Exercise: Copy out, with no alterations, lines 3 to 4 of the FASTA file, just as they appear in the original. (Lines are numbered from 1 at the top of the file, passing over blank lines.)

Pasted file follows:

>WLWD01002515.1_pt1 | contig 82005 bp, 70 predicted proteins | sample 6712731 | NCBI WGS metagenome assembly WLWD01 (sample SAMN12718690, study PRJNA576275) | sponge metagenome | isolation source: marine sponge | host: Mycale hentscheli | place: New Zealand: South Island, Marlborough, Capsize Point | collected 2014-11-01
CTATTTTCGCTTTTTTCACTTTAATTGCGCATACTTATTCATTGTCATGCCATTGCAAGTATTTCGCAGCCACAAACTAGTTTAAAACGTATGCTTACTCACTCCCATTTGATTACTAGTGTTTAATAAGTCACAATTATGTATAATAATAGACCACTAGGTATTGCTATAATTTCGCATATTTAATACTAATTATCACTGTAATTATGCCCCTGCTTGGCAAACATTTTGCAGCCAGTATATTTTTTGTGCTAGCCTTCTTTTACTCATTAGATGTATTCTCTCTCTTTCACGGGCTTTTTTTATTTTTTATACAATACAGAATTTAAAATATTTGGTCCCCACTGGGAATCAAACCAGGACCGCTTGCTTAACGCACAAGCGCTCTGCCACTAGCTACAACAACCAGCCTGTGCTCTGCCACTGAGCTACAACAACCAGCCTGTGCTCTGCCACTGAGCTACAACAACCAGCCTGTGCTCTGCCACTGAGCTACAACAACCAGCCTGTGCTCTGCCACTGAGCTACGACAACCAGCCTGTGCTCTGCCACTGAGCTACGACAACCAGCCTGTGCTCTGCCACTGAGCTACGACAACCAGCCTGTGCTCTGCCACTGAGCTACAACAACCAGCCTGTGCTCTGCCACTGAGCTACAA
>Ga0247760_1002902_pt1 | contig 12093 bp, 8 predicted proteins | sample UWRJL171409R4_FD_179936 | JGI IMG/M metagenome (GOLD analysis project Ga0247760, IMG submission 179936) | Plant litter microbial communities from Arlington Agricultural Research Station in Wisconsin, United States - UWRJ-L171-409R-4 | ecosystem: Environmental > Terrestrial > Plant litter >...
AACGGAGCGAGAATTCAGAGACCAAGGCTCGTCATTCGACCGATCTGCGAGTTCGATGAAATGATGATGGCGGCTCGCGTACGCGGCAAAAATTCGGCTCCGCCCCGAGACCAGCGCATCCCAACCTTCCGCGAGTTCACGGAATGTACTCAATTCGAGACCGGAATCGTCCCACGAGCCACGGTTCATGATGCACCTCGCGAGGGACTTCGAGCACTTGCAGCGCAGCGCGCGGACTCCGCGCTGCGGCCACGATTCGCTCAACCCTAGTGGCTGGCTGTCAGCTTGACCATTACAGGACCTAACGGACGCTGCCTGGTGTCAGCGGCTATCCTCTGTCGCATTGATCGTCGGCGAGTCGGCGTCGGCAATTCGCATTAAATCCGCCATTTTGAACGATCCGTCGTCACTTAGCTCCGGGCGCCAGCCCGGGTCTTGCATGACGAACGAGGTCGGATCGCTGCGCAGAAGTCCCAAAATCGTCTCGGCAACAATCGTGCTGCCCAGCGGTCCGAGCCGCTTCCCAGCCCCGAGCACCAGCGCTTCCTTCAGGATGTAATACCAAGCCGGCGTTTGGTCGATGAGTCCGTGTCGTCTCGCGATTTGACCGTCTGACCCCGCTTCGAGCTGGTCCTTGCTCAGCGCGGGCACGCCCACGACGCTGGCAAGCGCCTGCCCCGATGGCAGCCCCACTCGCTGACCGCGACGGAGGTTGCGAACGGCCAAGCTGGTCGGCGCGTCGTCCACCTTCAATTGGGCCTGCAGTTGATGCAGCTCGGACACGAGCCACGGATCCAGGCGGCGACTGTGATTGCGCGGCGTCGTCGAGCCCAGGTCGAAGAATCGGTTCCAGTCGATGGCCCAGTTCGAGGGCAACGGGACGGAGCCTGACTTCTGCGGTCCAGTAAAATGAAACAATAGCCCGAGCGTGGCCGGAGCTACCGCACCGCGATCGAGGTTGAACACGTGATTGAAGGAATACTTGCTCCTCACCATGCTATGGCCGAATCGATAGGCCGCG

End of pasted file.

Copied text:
>Ga0247760_1002902_pt1 | contig 12093 bp, 8 predicted proteins | sample UWRJL171409R4_FD_179936 | JGI IMG/M metagenome (GOLD analysis project Ga0247760, IMG submission 179936) | Plant litter microbial communities from Arlington Agricultural Research Station in Wisconsin, United States - UWRJ-L171-409R-4 | ecosystem: Environmental > Terrestrial > Plant litter >...
AACGGAGCGAGAATTCAGAGACCAAGGCTCGTCATTCGACCGATCTGCGAGTTCGATGAAATGATGATGGCGGCTCGCGTACGCGGCAAAAATTCGGCTCCGCCCCGAGACCAGCGCATCCCAACCTTCCGCGAGTTCACGGAATGTACTCAATTCGAGACCGGAATCGTCCCACGAGCCACGGTTCATGATGCACCTCGCGAGGGACTTCGAGCACTTGCAGCGCAGCGCGCGGACTCCGCGCTGCGGCCACGATTCGCTCAACCCTAGTGGCTGGCTGTCAGCTTGACCATTACAGGACCTAACGGACGCTGCCTGGTGTCAGCGGCTATCCTCTGTCGCATTGATCGTCGGCGAGTCGGCGTCGGCAATTCGCATTAAATCCGCCATTTTGAACGATCCGTCGTCACTTAGCTCCGGGCGCCAGCCCGGGTCTTGCATGACGAACGAGGTCGGATCGCTGCGCAGAAGTCCCAAAATCGTCTCGGCAACAATCGTGCTGCCCAGCGGTCCGAGCCGCTTCCCAGCCCCGAGCACCAGCGCTTCCTTCAGGATGTAATACCAAGCCGGCGTTTGGTCGATGAGTCCGTGTCGTCTCGCGATTTGACCGTCTGACCCCGCTTCGAGCTGGTCCTTGCTCAGCGCGGGCACGCCCACGACGCTGGCAAGCGCCTGCCCCGATGGCAGCCCCACTCGCTGACCGCGACGGAGGTTGCGAACGGCCAAGCTGGTCGGCGCGTCGTCCACCTTCAATTGGGCCTGCAGTTGATGCAGCTCGGACACGAGCCACGGATCCAGGCGGCGACTGTGATTGCGCGGCGTCGTCGAGCCCAGGTCGAAGAATCGGTTCCAGTCGATGGCCCAGTTCGAGGGCAACGGGACGGAGCCTGACTTCTGCGGTCCAGTAAAATGAAACAATAGCCCGAGCGTGGCCGGAGCTACCGCACCGCGATCGAGGTTGAACACGTGATTGAAGGAATACTTGCTCCTCACCATGCTATGGCCGAATCGATAGGCCGCG